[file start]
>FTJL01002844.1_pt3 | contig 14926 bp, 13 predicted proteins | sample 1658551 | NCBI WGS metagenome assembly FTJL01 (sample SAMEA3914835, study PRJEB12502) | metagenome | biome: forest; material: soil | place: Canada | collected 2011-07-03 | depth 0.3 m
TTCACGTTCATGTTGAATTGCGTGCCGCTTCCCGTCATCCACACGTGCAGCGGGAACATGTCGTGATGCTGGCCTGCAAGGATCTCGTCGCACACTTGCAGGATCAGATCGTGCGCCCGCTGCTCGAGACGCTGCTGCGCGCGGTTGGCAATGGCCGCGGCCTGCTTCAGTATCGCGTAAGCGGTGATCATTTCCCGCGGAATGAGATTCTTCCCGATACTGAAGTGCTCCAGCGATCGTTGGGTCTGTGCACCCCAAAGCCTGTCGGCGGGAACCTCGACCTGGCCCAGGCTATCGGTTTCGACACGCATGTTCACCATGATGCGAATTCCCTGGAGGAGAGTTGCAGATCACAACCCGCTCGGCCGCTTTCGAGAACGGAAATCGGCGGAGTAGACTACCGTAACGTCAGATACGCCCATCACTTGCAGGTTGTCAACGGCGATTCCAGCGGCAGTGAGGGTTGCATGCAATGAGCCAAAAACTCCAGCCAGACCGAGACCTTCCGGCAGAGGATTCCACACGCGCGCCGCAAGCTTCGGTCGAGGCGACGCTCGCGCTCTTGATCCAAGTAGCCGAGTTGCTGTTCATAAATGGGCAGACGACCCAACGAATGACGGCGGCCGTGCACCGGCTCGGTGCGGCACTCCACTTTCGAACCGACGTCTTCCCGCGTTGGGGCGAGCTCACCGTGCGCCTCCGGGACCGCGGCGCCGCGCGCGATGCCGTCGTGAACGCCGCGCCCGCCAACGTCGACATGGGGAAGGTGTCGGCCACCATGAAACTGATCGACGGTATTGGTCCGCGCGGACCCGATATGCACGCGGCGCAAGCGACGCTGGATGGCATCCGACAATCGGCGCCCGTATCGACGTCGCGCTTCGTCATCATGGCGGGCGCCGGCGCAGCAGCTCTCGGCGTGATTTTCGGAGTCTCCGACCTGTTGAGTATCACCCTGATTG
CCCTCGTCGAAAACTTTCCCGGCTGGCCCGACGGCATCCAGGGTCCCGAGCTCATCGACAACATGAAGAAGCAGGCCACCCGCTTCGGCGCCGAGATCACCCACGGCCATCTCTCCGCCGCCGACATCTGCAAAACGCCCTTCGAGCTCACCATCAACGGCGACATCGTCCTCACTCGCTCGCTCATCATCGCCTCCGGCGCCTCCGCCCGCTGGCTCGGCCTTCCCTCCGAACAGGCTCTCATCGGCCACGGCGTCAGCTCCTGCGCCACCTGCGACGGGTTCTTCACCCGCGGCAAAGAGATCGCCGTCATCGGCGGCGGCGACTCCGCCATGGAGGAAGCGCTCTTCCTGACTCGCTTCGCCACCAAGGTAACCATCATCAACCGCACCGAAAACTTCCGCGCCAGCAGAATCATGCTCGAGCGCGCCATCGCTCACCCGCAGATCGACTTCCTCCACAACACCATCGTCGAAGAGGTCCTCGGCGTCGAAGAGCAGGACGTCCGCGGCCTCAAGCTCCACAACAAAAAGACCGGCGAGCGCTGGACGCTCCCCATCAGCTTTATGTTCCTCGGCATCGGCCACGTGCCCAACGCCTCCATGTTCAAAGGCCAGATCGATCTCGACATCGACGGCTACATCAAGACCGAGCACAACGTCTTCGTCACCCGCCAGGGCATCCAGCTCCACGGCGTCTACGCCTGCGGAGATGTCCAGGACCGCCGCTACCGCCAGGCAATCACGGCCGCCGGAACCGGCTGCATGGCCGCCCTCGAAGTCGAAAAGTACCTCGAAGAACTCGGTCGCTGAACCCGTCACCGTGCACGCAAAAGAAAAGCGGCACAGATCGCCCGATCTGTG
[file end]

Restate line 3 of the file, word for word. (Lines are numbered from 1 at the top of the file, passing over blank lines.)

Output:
CCCTCGTCGAAAACTTTCCCGGCTGGCCCGACGGCATCCAGGGTCCCGAGCTCATCGACAACATGAAGAAGCAGGCCACCCGCTTCGGCGCCGAGATCACCCACGGCCATCTCTCCGCCGCCGACATCTGCAAAACGCCCTTCGAGCTCACCATCAACGGCGACATCGTCCTCACTCGCTCGCTCATCATCGCCTCCGGCGCCTCCGCCCGCTGGCTCGGCCTTCCCTCCGAACAGGCTCTCATCGGCCACGGCGTCAGCTCCTGCGCCACCTGCGACGGGTTCTTCACCCGCGGCAAAGAGATCGCCGTCATCGGCGGCGGCGACTCCGCCATGGAGGAAGCGCTCTTCCTGACTCGCTTCGCCACCAAGGTAACCATCATCAACCGCACCGAAAACTTCCGCGCCAGCAGAATCATGCTCGAGCGCGCCATCGCTCACCCGCAGATCGACTTCCTCCACAACACCATCGTCGAAGAGGTCCTCGGCGTCGAAGAGCAGGACGTCCGCGGCCTCAAGCTCCACAACAAAAAGACCGGCGAGCGCTGGACGCTCCCCATCAGCTTTATGTTCCTCGGCATCGGCCACGTGCCCAACGCCTCCATGTTCAAAGGCCAGATCGATCTCGACATCGACGGCTACATCAAGACCGAGCACAACGTCTTCGTCACCCGCCAGGGCATCCAGCTCCACGGCGTCTACGCCTGCGGAGATGTCCAGGACCGCCGCTACCGCCAGGCAATCACGGCCGCCGGAACCGGCTGCATGGCCGCCCTCGAAGTCGAAAAGTACCTCGAAGAACTCGGTCGCTGAACCCGTCACCGTGCACGCAAAAGAAAAGCGGCACAGATCGCCCGATCTGTG